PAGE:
Save Old Town Hall

Save Old Town Hall

THe fate of this 1828 town landmark ,the oldest public building in Hooksett, is uncertian. The Hooksett Historical Society is in full support of the preservation and restoration of this State of   New Hampshire registered historic site. The Town Council is looking for ideas on saving this building. Please contact your Council and tell them to ” Save Old Town Hall”

Hooksett Banner Letter to Editor 

THe following letter appeared in the August 5, 2010 issue 

As President of the Hooksett Historical Society, I Thought it was now the right time for me to give my opinion on how to save Old Town Hall . This historic, State of New Hampshire registered building, was built in 1828 on a perfect setting on the banks of the Merrimack river by Land donated with the intent of serving as a town meeting house. It served us well so it must be restored and maintained to honor it for its important role it has played in the history of our town.

This proud building served Hooksett for 180 years as a town hall, court house , police station. It hosted many a political debate on what course the town should take as we faced many challenges. It was here our leaders debated the issues of economic growth, Stablex, Charter change while also dealing with the flood of 1936 and the Hurricane of 1938. It hosted many a celebration from town birthdays, church services, and military service man gatherings to anniversary parties and Family reunions. Today it can and must continue to serve the community of Hooksett.

But what role can it play today? It can play a vital role as the oldest public building in Hooksett. Two ideas that have been most prominent need to be carefully considered. One is to return the municipal building back into a grand hall, as seen in the recent union Leader Article Photo, or allowing to serve as a larger museum of Hooksett history. I think those two ideas make the most sense and they will uphold the terms of the deed that was signed so long ago.

A restored Meeting Hall would be the most historic approach for it would allow the building to return to its glory days as a true town meeting house. The 1961 addition, which included the old town clerk office, could serve as a expanded museum to compliment the Prescott building or could serve as small offices whether leased or town occupied.

As a full museum, it can meet the space needs of the growing collection of Hooksett history that is now displayed at the small Historical Society, non handicapped accessible , or the numerous antiques stored at Robies Country store. And from what I have heard there other wonderful collections out there that only require a place to be displayed. Along side the 1828 town hall and the 1909 Arah Prescott library these two buildings can serve as Hooksett Heritage Park and as a town information center.

The question remains if you restore will they come. Yes, I believe old town hall will attract visitors whether as a meeting Hall or museum or both with the commitment of the town citizens to have it open to the public on a weekly basis.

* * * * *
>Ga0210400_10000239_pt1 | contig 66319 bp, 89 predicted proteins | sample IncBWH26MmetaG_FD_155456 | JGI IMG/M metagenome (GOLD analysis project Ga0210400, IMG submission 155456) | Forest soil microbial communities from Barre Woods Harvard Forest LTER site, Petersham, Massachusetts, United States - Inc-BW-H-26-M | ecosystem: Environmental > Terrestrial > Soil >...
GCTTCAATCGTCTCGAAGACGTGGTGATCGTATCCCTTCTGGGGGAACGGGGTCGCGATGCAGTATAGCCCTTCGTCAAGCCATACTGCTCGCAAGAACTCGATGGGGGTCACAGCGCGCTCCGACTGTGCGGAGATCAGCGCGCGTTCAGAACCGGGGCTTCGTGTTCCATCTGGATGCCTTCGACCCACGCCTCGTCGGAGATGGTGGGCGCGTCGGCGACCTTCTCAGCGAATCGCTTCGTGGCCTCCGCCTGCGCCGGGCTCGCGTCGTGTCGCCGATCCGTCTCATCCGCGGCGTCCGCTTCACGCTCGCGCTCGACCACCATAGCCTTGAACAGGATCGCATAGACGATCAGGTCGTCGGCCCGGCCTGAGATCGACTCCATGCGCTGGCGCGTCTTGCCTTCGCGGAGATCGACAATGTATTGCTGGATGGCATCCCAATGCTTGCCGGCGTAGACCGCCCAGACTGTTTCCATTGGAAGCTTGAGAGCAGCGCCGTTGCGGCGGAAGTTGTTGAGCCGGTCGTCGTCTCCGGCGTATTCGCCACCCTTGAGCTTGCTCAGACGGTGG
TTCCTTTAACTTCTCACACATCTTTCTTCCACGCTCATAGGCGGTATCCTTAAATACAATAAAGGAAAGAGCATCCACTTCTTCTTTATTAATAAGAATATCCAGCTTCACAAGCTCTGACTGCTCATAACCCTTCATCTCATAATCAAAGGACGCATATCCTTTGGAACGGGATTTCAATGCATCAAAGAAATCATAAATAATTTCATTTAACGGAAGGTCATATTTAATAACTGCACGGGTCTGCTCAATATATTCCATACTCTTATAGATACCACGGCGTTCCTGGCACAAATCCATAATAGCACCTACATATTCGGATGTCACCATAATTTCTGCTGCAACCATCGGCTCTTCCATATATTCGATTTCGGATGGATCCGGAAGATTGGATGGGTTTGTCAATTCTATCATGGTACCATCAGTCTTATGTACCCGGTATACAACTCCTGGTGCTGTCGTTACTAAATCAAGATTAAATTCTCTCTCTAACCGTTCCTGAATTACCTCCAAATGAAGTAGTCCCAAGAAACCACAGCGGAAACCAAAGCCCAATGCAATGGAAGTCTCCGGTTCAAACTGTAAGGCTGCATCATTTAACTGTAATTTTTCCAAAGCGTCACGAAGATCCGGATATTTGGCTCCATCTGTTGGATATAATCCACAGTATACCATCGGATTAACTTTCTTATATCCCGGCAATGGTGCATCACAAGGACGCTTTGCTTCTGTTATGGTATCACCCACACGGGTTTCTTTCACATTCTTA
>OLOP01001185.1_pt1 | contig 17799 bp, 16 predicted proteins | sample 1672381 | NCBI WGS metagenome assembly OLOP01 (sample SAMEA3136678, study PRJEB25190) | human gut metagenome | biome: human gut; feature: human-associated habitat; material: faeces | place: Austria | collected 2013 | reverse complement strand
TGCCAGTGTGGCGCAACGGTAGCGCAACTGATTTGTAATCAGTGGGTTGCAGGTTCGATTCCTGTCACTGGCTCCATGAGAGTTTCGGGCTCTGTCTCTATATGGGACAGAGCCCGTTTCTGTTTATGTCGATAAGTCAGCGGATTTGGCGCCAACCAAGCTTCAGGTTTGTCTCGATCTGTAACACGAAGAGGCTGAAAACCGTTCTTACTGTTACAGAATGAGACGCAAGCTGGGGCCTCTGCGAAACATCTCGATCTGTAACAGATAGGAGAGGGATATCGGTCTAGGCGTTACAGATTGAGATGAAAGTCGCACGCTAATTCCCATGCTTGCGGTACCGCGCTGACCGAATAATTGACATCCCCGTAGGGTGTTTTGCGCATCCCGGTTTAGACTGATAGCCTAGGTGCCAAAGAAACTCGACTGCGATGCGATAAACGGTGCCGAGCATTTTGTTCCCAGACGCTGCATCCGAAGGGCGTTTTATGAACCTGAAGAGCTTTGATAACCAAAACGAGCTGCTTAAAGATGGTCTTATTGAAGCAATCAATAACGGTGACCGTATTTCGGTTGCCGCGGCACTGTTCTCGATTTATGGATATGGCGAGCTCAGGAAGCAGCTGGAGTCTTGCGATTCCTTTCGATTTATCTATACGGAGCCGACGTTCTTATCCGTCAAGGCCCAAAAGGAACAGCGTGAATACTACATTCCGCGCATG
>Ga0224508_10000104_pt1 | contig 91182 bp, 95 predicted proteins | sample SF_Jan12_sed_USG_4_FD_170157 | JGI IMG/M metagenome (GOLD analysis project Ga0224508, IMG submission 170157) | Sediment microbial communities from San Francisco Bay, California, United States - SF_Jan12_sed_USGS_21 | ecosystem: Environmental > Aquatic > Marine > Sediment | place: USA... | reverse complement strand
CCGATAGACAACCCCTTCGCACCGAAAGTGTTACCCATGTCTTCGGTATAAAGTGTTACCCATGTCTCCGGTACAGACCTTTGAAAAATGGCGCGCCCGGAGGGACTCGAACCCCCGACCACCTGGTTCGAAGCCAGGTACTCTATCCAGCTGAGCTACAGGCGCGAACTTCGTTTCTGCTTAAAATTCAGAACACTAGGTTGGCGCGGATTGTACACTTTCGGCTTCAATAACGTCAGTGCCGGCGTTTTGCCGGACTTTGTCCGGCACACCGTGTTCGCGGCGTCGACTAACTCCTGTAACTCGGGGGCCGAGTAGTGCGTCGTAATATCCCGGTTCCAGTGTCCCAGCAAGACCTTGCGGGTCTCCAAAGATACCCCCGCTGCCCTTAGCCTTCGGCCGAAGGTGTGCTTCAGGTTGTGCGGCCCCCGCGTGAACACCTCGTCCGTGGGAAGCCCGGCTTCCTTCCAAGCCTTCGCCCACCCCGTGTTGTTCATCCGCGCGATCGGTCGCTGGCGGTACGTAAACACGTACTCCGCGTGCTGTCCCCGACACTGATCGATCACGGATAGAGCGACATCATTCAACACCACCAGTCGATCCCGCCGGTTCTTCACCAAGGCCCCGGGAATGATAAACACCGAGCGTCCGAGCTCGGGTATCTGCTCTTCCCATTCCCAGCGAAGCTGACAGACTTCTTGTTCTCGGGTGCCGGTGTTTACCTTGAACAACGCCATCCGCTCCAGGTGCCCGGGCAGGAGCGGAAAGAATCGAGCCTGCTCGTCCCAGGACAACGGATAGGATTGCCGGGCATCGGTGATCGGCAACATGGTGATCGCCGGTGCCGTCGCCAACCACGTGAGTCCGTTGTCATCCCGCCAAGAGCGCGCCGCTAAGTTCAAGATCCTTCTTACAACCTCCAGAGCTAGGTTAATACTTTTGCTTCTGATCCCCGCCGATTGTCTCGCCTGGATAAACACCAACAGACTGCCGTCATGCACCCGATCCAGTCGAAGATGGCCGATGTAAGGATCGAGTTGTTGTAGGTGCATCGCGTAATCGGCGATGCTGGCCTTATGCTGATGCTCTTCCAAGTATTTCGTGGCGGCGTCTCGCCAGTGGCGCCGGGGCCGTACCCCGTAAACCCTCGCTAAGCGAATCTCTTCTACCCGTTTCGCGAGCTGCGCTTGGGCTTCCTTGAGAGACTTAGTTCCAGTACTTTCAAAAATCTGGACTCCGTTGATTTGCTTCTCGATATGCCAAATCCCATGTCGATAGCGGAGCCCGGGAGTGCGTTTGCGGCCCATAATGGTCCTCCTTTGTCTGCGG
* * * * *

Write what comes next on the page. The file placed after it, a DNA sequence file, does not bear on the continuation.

Can my dreams for this State registered Historical site come true? Yes, but we must be creative and find a better ways to raise money to restore Town Hall. Donations from town citizens such as Arnold Green or prominent business can and should be sought The initial price tag between 600 thousand and 1 million dollars seems too high and must be clarified. How can a building after only two years of vacancy need that much repair? I think this figure can be reduced dramatically. Does every old building need to meet every code of the 21st century. Yes safety issues must be addressed and public access must be maintained but does every building need to meet those codes. Do the Abraham Lincoln Home, Independence hall, Paul Reveres house or Williamsburg historic park meet the codes of the 21st century. If they can be made safe and accessible while maintaining their historic nature , surely our Town hall can be too.

If visitors are limited to only the first floor than would access problems be need to be addressed with the back stairs or elevator.

Does the current Town hall or even the public library meeting all the codes themselves. Clearly the town can waive there own codes without impacting the visitors safety. Access to Old town hall is not prohibited now for it recently held a open house on Heritage day. I would ask those responsible to determine the cost to renovate to based on those two ideas .

People are concerned with how restoration or maintenance cost will effect their tax rate. That is important but there can be one way were future none tax raised income can be used to maintain the restored building Last year the town council asked if the deed to the new town hall, village school, could be alter to allow for the leasing of its space to outside private groups. Let us use the money gained from leasing that space and have it directed to off set the cost of Old town hall. This way the new town hall can be used to save old town hall. It will be found money. Perhaps we can use the same revenue sources that were used to restore the village school into Town hall.

Saving Old Town Hall is a must. Preserving our past truly will benefit the future of our town. Working together as a community of dedicated citizens and civic minded businesses we can save this historic site. I believe Hooksett has the will and will find a way.